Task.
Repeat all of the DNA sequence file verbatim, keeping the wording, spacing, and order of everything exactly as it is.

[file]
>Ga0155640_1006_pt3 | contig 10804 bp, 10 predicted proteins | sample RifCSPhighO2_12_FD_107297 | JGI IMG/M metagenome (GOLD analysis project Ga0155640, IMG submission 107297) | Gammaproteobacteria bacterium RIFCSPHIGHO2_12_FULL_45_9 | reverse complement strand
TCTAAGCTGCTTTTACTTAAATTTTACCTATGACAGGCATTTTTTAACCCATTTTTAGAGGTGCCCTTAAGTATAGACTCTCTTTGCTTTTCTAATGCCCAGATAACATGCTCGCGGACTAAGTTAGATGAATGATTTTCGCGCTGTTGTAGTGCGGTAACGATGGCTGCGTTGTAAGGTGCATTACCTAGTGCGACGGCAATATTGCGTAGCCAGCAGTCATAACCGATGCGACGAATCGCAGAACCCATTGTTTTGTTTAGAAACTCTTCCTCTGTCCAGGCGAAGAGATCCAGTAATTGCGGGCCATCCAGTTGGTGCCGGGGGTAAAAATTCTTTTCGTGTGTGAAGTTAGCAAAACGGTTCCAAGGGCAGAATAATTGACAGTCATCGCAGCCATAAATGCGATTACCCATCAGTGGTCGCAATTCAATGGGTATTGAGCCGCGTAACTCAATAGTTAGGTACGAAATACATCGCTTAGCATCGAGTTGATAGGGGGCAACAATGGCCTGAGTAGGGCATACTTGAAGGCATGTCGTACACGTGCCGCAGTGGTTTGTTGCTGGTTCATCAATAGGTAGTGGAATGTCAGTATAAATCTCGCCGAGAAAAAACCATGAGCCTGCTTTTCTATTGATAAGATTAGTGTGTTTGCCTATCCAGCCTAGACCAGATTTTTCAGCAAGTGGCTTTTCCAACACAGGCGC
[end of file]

>Ga0155640_1006_pt3 | contig 10804 bp, 10 predicted proteins | sample RifCSPhighO2_12_FD_107297 | JGI IMG/M metagenome (GOLD analysis project Ga0155640, IMG submission 107297) | Gammaproteobacteria bacterium RIFCSPHIGHO2_12_FULL_45_9 | reverse complement strand
TCTAAGCTGCTTTTACTTAAATTTTACCTATGACAGGCATTTTTTAACCCATTTTTAGAGGTGCCCTTAAGTATAGACTCTCTTTGCTTTTCTAATGCCCAGATAACATGCTCGCGGACTAAGTTAGATGAATGATTTTCGCGCTGTTGTAGTGCGGTAACGATGGCTGCGTTGTAAGGTGCATTACCTAGTGCGACGGCAATATTGCGTAGCCAGCAGTCATAACCGATGCGACGAATCGCAGAACCCATTGTTTTGTTTAGAAACTCTTCCTCTGTCCAGGCGAAGAGATCCAGTAATTGCGGGCCATCCAGTTGGTGCCGGGGGTAAAAATTCTTTTCGTGTGTGAAGTTAGCAAAACGGTTCCAAGGGCAGAATAATTGACAGTCATCGCAGCCATAAATGCGATTACCCATCAGTGGTCGCAATTCAATGGGTATTGAGCCGCGTAACTCAATAGTTAGGTACGAAATACATCGCTTAGCATCGAGTTGATAGGGGGCAACAATGGCCTGAGTAGGGCATACTTGAAGGCATGTCGTACACGTGCCGCAGTGGTTTGTTGCTGGTTCATCAATAGGTAGTGGAATGTCAGTATAAATCTCGCCGAGAAAAAACCATGAGCCTGCTTTTCTATTGATAAGATTAGTGTGTTTGCCTATCCAGCCTAGACCAGATTTTTCAGCAAGTGGCTTTTCCAACACAGGCGC